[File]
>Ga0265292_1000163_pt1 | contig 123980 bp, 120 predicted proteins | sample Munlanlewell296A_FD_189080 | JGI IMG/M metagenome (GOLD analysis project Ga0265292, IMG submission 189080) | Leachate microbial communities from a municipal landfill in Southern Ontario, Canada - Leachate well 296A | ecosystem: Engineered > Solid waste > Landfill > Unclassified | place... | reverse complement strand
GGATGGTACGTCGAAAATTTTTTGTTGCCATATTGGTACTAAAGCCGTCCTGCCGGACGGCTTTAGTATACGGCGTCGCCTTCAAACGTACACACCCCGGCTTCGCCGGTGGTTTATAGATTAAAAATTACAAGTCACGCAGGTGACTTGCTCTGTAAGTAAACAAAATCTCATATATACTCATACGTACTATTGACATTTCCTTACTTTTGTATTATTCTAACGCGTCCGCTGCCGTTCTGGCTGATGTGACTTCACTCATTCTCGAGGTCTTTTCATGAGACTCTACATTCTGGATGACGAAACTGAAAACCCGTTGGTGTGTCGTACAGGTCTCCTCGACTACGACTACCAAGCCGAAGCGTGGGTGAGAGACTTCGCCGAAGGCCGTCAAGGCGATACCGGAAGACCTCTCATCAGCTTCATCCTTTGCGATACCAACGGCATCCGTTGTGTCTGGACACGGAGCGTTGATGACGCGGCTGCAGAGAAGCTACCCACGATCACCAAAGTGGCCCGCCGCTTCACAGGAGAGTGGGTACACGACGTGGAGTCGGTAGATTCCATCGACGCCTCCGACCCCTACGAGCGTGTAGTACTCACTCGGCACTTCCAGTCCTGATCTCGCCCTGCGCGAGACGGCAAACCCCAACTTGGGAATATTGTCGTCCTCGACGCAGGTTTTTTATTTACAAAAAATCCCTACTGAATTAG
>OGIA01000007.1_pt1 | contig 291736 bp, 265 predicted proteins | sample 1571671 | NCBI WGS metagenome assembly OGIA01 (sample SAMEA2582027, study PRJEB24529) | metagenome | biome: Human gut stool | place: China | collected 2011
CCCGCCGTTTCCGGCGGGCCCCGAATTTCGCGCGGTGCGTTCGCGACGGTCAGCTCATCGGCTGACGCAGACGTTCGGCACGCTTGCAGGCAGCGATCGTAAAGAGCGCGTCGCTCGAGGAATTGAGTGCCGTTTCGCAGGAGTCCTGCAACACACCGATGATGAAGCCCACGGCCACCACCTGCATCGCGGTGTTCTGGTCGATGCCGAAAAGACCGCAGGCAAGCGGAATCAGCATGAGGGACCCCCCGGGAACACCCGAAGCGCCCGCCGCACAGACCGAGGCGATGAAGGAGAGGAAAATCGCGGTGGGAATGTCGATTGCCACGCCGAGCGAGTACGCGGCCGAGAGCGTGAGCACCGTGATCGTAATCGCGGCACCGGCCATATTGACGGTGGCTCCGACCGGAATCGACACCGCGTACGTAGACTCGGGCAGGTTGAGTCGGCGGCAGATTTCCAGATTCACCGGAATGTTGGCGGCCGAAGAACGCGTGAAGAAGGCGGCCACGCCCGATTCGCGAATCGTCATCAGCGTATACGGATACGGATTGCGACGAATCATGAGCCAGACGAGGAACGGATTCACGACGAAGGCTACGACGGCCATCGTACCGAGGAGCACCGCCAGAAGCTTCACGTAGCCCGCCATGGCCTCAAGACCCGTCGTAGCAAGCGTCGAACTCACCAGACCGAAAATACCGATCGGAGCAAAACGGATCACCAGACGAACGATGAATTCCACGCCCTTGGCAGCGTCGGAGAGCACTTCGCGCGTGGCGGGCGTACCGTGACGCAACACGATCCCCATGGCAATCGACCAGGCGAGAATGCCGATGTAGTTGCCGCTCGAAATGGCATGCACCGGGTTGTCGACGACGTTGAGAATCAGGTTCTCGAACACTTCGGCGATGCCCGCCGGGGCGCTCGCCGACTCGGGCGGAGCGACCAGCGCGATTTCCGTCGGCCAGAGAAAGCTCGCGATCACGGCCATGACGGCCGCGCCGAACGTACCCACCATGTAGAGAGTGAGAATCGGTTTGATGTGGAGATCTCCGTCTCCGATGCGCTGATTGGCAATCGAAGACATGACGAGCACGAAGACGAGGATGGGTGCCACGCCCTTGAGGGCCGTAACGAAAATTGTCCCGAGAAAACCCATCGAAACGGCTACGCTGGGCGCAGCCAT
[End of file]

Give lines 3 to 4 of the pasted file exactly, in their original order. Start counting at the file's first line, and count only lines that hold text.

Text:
>OGIA01000007.1_pt1 | contig 291736 bp, 265 predicted proteins | sample 1571671 | NCBI WGS metagenome assembly OGIA01 (sample SAMEA2582027, study PRJEB24529) | metagenome | biome: Human gut stool | place: China | collected 2011
CCCGCCGTTTCCGGCGGGCCCCGAATTTCGCGCGGTGCGTTCGCGACGGTCAGCTCATCGGCTGACGCAGACGTTCGGCACGCTTGCAGGCAGCGATCGTAAAGAGCGCGTCGCTCGAGGAATTGAGTGCCGTTTCGCAGGAGTCCTGCAACACACCGATGATGAAGCCCACGGCCACCACCTGCATCGCGGTGTTCTGGTCGATGCCGAAAAGACCGCAGGCAAGCGGAATCAGCATGAGGGACCCCCCGGGAACACCCGAAGCGCCCGCCGCACAGACCGAGGCGATGAAGGAGAGGAAAATCGCGGTGGGAATGTCGATTGCCACGCCGAGCGAGTACGCGGCCGAGAGCGTGAGCACCGTGATCGTAATCGCGGCACCGGCCATATTGACGGTGGCTCCGACCGGAATCGACACCGCGTACGTAGACTCGGGCAGGTTGAGTCGGCGGCAGATTTCCAGATTCACCGGAATGTTGGCGGCCGAAGAACGCGTGAAGAAGGCGGCCACGCCCGATTCGCGAATCGTCATCAGCGTATACGGATACGGATTGCGACGAATCATGAGCCAGACGAGGAACGGATTCACGACGAAGGCTACGACGGCCATCGTACCGAGGAGCACCGCCAGAAGCTTCACGTAGCCCGCCATGGCCTCAAGACCCGTCGTAGCAAGCGTCGAACTCACCAGACCGAAAATACCGATCGGAGCAAAACGGATCACCAGACGAACGATGAATTCCACGCCCTTGGCAGCGTCGGAGAGCACTTCGCGCGTGGCGGGCGTACCGTGACGCAACACGATCCCCATGGCAATCGACCAGGCGAGAATGCCGATGTAGTTGCCGCTCGAAATGGCATGCACCGGGTTGTCGACGACGTTGAGAATCAGGTTCTCGAACACTTCGGCGATGCCCGCCGGGGCGCTCGCCGACTCGGGCGGAGCGACCAGCGCGATTTCCGTCGGCCAGAGAAAGCTCGCGATCACGGCCATGACGGCCGCGCCGAACGTACCCACCATGTAGAGAGTGAGAATCGGTTTGATGTGGAGATCTCCGTCTCCGATGCGCTGATTGGCAATCGAAGACATGACGAGCACGAAGACGAGGATGGGTGCCACGCCCTTGAGGGCCGTAACGAAAATTGTCCCGAGAAAACCCATCGAAACGGCTACGCTGGGCGCAGCCAT